Barn Owl is the San Francisco based duo of Evan Caminiti & Jon Porras. Over the last couple of years they have released a number of home spun discs chalked full of a potent mix of loner acoustic fingerpicking and all out metallic bombast. Their next album, ‘The Conjurer’ will be released on Root Strata this fall.
Jon: I guess we’ve known each other for almost 4 years now, originally met in an American Indian Science class at sf state university. Great class, all about ethno-botany, horticulture, ecology and metaphysics, we were both reading Hesse’s Narcisiss and Goldmund at the time, I guess that was our common ground. I remember seeing evan and saying to myself, “ok that guy is a long hair too, I bet we might get along”.
Evan: Yeah its funny, people always ask us if we’re brothers. It feels like we’ve known each other for much longer than we have. Maybe a past life kinda thing, if you’re into that.
Jon: I think being in a metal band rooted a deep interest in exploring the capabilities of the electric guitar, and playing loudly. I remember in high school building a drone on a friend’s delay pedal and being totally fascinated, I had no idea what that experiment would lead to in the future, but playing metal gave me the freedom to rebel against conventional modes of playing.
Evan: Well, looking back on the gradual progression from thinking of music in more traditional metal terms…linear and technical, to the way we now approach it, which you could say is a more vertical and atmospheric approach, everything has changed. You know, Sabbath and Earth 2 will always be an influence but I don’t think we’re gonna be rocking any blast beats or double bass pedals or anything.
Jon: One goal may be developing a reciprocal relationship with music, involving not the control of sound, but the luring of it. I love the way Toru Takemitsu articulates it, “Rather than on the ideology of self-expression, music should be based on a profound relationship to nature—sometimes gentle, sometimes harsh. When sounds are possessed by ideas instead of having their own identity, music suffers.”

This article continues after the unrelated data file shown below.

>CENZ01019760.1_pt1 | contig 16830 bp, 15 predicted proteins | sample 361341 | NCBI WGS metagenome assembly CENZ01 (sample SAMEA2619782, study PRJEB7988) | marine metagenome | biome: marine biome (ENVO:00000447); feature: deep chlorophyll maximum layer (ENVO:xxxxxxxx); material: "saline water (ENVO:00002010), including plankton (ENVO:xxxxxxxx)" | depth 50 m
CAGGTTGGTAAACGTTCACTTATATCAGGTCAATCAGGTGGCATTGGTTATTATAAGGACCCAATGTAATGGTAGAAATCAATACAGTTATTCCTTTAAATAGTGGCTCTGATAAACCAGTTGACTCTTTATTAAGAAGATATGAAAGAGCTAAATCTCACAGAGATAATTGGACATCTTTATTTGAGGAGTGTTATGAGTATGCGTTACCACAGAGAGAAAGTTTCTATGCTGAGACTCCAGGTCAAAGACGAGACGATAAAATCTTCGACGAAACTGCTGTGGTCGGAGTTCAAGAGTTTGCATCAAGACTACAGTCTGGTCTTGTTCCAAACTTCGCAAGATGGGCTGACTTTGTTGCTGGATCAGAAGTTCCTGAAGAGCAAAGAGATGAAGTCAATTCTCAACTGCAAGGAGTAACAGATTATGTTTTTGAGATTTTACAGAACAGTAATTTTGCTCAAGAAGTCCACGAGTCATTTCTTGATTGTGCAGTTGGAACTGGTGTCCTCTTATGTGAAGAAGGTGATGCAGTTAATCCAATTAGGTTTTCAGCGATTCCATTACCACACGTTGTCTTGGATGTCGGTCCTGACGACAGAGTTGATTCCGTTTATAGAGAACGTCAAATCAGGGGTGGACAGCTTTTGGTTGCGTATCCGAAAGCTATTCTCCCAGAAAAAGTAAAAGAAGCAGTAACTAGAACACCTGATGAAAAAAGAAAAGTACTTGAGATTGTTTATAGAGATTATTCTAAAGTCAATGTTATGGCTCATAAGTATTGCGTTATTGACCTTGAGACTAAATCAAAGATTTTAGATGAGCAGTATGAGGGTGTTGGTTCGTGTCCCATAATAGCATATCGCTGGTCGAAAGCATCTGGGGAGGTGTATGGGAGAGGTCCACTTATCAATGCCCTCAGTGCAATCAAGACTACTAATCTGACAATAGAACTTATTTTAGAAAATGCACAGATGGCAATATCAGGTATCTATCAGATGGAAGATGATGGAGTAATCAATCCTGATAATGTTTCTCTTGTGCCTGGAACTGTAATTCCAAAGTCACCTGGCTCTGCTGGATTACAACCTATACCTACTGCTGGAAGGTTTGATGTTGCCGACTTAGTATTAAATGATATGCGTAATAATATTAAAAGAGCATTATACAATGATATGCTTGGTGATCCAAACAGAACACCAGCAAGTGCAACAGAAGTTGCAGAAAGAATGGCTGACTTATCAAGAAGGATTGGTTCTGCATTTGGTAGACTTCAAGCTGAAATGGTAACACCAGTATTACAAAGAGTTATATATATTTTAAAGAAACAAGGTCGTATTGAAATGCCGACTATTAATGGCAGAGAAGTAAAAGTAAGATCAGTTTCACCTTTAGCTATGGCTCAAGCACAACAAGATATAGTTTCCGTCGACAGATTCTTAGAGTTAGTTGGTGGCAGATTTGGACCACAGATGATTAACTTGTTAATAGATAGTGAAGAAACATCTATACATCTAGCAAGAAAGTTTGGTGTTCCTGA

Evan: Well, I look at what we do as a form of meditation. At a minimum, we hope to make people feel good. At a maximum we hope to induce a total out of body experience. Its kind of like how Bruce Nauman, tongue-in-cheekingly said “The true artist helps the world by revealing mystic truths”. It’s hard to know what exactly it is we’re getting at, and it all depends on what the listener wants to get out of it. There are so many ways to interpret sound and its effect on the mind. The experience of ‘the other’ and experiencing something outside of oneself, greater than oneself is a big part of music for us.
Also, in more strictly musical terms, we are interested in both density and space. By density, I mean filling a room with the physical presence of sound, and by space I mean the relationship of pitches in a given time frame and their decay, which us something we may have explored the most on “The Conjurer”.
Evan: I find that some of the best inspiration comes to me after a hike or time in a natural environment of solitude. We’re lucky to be close to so many beautiful forests, mountains, and beaches here in San Francisco. It’s strange because I don’t really find much direct musical inspiration from living in the city, but love being here because it’s a place where there is such a rapid exchange of ideas and culture. So you could say the concrete itself isn’t inspiring but the ability to go to see all kinds of different music from all over the world definitely opens up doors. It’s when I leave the city that some other unfamiliar sort of voice comes into my head and things really shift around in my mind.